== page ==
The week before Christmas 2018 I joined a mission of the Dutch Ministry of Infrastructure and Water Management to China with the aim to exchange knowledge about crisis preparedness and response in case of (large) environmental incidents.
After decades of industrial growth, the Chinese government is trying to curb the numbers of accidents in factories, mines and plants. Official statistics indicate that industrial accidents and deaths have diminished. However, industrial accidents continue to take place and China is working very hard on prevention, preparedness and response to chemical emergencies.
The largest Chinese industrial accident of recent times was the incident in Tianjin in 2015. A series of explosions killed 173 people and injured hundreds of others at a container storage station at the Port of Tianjin. One of the explosions involved the detonation of about 800 tonnes of ammonium nitrate. Fires caused by the initial explosions continued to burn uncontrolled for days.
The most recent incident was in November 2018, an explosion near a Chemical Industry Company plant in Zhangjiakou. The explosion tore through roughly 50 vehicles, including 38 trucks that had lined up to deliver chemicals and other goods to factories in the zone. At least 23 people died and 22 were injured.
In the Netherlands, the scale of industrial accidents and environmental emergencies is much smaller. One known by many of us, was the fire at Chemiepack at the industrial and harbour area in Moerdijk in 2011. Many chemicals were taken up in the fire, an enormous cloud of smoke was noticed in the area and 170 people reported health effects.
How do the Chinese deal with chemical risks?
Chemical companies are encouraged to move to chemical parks. It is important to separate chemical industry from urban areas to minimise the number of potential victims during incidents. But next to that, there is a huge environmental challenge. Most industrial areas are on the banks of the three main rivers in China: The Yellow River, Yangtze River The Division director who gave a presentation, also lovingly called the Yangtze River: ‘Mother river of the Chinese Nation’and West River. If an accident in a chemical factory happens, these chemicals are likely to end up in the rivers. Moreover, transport of chemicals on the water and accidents on bridges can cause problems for the ecosystem as well as potential health risks.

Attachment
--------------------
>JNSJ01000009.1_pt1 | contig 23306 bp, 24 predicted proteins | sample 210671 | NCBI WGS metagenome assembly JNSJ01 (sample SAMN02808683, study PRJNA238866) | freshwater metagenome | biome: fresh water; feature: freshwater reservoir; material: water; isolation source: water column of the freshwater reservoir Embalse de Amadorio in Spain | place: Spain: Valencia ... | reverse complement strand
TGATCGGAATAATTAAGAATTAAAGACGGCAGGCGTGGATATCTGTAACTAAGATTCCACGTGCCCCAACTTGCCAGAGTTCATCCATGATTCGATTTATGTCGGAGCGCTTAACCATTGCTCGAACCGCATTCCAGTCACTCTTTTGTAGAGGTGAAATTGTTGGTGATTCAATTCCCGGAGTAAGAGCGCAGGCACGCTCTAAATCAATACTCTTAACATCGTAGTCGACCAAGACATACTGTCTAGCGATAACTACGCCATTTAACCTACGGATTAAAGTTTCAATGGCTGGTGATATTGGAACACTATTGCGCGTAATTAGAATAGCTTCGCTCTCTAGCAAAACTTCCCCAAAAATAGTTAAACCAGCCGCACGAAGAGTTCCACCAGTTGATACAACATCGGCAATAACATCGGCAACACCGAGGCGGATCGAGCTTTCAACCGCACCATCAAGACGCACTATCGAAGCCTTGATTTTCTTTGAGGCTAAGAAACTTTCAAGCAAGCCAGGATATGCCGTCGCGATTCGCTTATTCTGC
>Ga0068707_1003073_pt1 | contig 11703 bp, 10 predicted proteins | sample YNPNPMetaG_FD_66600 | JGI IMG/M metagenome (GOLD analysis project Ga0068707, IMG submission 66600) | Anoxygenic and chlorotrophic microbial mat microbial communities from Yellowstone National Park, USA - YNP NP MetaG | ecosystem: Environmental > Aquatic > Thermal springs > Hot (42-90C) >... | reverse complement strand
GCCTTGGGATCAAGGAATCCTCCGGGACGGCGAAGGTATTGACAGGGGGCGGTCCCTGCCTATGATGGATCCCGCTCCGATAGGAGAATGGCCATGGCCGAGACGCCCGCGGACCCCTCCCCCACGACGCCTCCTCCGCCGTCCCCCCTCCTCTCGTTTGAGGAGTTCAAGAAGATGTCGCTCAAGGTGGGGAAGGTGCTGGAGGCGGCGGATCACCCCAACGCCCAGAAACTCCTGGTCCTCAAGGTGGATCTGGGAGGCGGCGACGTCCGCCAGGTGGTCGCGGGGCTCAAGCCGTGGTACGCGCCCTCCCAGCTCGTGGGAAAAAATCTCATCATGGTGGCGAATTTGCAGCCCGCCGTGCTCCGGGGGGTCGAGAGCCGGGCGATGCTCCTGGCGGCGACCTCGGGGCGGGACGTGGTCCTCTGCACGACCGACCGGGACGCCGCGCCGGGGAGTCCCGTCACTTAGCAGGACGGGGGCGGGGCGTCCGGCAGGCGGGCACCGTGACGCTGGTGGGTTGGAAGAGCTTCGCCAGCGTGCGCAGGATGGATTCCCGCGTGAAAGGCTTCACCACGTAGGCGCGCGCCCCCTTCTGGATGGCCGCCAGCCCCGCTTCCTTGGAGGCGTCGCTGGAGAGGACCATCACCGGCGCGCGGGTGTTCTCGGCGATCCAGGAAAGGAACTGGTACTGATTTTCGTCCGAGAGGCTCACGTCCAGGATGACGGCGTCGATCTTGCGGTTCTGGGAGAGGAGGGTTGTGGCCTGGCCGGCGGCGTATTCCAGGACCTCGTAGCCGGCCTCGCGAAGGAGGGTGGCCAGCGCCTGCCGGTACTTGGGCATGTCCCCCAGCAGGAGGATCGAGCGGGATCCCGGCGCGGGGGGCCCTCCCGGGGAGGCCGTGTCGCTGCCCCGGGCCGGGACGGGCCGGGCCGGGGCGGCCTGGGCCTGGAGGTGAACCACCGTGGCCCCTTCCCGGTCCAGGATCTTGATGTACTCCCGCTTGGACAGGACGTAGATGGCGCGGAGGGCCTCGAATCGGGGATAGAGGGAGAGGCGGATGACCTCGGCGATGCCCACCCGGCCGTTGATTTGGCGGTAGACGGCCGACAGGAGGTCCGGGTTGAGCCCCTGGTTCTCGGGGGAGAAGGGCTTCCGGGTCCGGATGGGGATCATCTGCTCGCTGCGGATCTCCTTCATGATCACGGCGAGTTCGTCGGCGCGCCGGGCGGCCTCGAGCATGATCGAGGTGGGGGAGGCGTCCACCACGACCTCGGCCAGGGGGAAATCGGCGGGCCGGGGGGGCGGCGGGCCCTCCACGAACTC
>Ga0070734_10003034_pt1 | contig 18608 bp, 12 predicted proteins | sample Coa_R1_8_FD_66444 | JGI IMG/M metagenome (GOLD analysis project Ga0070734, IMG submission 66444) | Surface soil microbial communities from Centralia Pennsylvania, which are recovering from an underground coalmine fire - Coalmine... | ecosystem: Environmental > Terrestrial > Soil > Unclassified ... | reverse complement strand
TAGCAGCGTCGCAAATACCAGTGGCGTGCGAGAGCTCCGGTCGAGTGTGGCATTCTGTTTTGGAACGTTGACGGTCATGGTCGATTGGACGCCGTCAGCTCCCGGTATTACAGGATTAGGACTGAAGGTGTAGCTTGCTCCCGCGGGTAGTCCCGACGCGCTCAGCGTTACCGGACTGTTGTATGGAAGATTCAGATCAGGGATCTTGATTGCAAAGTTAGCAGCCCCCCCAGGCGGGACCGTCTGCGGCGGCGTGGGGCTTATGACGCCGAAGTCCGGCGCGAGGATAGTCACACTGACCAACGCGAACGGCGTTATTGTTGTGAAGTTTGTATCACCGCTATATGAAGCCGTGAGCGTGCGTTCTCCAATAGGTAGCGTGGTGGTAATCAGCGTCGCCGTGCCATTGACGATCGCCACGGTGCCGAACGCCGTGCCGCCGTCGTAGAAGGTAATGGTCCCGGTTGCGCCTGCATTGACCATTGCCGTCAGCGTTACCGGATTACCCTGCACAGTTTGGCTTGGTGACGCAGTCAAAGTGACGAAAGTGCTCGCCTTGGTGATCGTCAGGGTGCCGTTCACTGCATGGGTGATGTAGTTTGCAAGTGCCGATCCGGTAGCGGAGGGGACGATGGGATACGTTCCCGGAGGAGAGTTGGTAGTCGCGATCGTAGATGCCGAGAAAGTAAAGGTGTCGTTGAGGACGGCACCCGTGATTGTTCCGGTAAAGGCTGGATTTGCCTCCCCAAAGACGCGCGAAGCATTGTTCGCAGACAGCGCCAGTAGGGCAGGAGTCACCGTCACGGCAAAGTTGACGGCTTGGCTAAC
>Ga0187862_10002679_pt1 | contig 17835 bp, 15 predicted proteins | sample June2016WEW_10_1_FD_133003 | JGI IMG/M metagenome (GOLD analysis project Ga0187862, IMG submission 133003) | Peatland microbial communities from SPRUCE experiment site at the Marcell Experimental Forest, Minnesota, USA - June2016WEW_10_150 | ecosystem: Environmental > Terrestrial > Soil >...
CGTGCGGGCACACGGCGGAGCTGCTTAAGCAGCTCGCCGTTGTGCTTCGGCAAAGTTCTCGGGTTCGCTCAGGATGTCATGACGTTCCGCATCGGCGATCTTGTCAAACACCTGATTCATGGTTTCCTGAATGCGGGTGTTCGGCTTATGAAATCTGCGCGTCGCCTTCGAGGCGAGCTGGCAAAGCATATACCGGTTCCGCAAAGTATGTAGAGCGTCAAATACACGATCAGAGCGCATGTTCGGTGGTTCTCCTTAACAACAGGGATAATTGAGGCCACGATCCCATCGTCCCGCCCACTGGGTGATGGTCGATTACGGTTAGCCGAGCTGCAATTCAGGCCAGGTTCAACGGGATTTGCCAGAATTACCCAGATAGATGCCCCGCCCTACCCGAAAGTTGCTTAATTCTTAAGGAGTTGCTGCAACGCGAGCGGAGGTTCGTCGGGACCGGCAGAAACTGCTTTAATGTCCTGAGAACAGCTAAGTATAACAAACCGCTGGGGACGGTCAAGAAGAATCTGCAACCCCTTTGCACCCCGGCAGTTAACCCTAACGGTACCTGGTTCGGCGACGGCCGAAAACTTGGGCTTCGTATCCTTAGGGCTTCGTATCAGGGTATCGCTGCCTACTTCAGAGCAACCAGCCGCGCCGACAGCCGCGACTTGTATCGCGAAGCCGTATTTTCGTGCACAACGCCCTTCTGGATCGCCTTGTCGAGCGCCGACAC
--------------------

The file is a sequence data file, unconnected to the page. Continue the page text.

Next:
The Ministry of Environment and Ecology together with other governmental bodies have made protection plans for the Yangtze River. There’s also environmental risk maps available that can be used to prioritize enforcement of environmental laws.
What about the water?
Since the rivers are an important source of drinking water, people are very aware of the need to protect the large river systems. Along the Yangtze river there are many companies with a high potential environmental risk like metal industry, textile companies, pharmaceutical companies, warehouse storing and chemical companies. In the Jiangsu province alone, around 30 environmental emergencies take place per year along the Yangtze river banks.
In China there’s not as much monitoring of river water quality as taking place as in the Netherlands. On a regular basis only a few chemical parameters are measured in the water like Chemical Oxygen Demand (COD), ammonia and nitrogen. However, specific target screening is performed following accidents.
A large part of the water supply originates from the rivers and a smaller part comes from wells. Many Chinese drink water from the tap after boiling it.